7478Re: [GTh] Thomas saying 64 and the synoptics
- Mar 1, 2007Similarities and differences between my analysis of Matthew's version
of the parable and that of the Jesus Seminar (in _The Five Gospels_,
which I should have read beforehand, but didn't):
(1-2) King = God, son = Jesus
(3) invitees = the Jews
JSem says 'Israel'. Same difference.
(4) servants of the King = Christian disciples
JSem says 'the prophets'. OK, I'll buy that. But it's impossible to
believe that Matthew didn't _also_ have in mind events involving
Christians, such as the mob-execution of James the Righteous.
He may also have had in mind the execution of Jesus, although
strictly speaking that wouldn't fit the allegorical scheme. (Later
Christians such as Origin blamed the destruction of Jerusalem
on the execution of Jesus or James, or both.)
(5) King's armies = Roman armies, "their city" = Jerusalem
JSem basically agrees.
(6) guest not in wedding clothes = converted Jew holding traditions.
JSem says this guest represents any bad Christian. The goats, as
opposed to the sheep - or the weeds that are allowed to grow up
with the good seed, and then separated out at the day of the harvest
(final judgment). Could very well be. Doesn't rule out what I suggested,
but other considerations might.
(6a) "outer darkness" = hell
This accords with the JSem interpretation above, but I wonder. For
a Christian, the place of "wailing and the gnashing of teeth" in this
life would be outside the church. Furthermore, that the ejected guest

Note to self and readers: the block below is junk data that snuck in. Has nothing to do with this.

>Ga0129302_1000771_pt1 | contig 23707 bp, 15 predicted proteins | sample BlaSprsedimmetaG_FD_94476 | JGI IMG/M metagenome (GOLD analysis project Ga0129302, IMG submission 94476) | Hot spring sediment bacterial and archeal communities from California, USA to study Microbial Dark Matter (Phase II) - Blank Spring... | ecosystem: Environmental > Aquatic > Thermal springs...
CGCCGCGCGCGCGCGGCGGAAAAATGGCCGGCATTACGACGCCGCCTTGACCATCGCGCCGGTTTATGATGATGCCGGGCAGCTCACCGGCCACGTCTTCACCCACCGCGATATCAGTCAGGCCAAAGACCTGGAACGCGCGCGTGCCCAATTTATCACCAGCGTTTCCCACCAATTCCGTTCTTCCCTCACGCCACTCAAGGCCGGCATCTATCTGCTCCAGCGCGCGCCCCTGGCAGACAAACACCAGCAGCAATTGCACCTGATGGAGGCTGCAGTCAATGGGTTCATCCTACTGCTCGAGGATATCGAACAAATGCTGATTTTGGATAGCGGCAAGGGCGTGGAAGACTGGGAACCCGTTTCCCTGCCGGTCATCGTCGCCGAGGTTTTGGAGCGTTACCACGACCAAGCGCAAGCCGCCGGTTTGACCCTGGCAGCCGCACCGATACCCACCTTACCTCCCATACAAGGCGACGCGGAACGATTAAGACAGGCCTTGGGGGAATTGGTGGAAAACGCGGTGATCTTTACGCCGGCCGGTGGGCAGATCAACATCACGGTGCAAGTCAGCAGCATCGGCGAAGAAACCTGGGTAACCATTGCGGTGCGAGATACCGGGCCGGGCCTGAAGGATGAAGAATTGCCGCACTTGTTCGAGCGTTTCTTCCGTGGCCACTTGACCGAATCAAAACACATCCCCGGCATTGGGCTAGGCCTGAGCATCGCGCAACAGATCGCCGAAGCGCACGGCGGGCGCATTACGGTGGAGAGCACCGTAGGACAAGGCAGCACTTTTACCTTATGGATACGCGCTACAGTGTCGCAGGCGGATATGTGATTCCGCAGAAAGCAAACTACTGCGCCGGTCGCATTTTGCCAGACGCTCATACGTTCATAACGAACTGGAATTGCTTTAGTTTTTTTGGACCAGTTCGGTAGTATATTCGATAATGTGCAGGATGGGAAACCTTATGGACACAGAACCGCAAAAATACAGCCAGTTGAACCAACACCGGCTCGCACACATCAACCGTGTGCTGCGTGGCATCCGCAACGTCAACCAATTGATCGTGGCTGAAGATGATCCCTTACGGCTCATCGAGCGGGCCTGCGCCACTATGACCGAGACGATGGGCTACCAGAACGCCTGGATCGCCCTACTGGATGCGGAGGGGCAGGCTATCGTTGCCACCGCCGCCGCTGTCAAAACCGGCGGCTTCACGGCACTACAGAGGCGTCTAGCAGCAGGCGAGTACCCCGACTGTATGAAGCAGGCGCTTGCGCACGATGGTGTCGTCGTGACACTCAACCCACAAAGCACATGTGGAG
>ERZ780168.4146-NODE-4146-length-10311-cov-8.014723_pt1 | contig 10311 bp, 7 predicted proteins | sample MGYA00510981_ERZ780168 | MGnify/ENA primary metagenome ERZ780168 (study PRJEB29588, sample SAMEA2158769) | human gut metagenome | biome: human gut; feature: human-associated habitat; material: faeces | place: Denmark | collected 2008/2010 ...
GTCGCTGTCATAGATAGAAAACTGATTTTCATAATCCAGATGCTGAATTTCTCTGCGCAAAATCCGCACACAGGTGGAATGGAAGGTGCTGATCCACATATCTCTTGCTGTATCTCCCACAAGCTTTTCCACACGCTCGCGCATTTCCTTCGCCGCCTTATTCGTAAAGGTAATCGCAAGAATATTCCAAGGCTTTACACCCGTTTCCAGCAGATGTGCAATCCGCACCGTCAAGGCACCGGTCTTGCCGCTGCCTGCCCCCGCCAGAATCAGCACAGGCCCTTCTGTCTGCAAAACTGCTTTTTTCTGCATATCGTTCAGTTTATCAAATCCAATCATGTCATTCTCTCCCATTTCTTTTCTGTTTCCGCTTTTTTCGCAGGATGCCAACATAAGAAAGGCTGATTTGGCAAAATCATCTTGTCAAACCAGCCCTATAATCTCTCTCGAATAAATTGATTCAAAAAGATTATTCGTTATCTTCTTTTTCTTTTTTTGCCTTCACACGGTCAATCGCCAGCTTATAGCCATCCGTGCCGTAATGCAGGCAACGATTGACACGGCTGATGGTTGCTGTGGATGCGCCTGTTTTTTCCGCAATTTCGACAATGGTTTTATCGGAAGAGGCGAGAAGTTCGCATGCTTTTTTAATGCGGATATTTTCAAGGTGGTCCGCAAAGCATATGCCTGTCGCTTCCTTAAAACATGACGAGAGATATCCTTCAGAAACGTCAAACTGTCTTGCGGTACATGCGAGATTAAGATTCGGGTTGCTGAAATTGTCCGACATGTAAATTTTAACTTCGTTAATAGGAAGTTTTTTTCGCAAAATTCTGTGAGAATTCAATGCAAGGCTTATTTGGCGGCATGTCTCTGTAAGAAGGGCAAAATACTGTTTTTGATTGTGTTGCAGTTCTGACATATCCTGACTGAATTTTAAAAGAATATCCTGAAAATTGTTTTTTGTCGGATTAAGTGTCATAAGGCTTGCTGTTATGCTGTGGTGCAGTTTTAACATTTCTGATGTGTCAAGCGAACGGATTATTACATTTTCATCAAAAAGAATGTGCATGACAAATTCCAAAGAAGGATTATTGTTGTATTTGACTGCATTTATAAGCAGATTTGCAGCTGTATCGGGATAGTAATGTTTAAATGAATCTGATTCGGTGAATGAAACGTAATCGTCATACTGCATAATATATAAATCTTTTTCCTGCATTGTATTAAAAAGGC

should be "bound hand and foot" might be taken to suggest that he
would be unable to save himself outside of the church. Nevertheless,
the allusions are hellian.
Luke's addendum (second call to non-Jews):
JSem reads this as the call to the Gentiles. First call to the poor and
physically disadvantaged among the Jews, then when banquet hall
not filled up, second call to the Gentiles. (Some early Christians
thought that the reason why the parousia was delayed was that "the
banquet hall" wasn't yet filled.) Makes sense, but not yet clear why
Gentiles had to be forced to come in.
As to a possible literary relationship to the Diatessaron, I've now read
the entire parable as it stands there, and find it very difficult to believe
that the Thomasines could have weeded out the Matthean stuff that
infests it at every turn - including the very beginning (no wedding, but
a King and his son involved, which would surely tie in with Thomas'
end-reference to "the places of my Father".)
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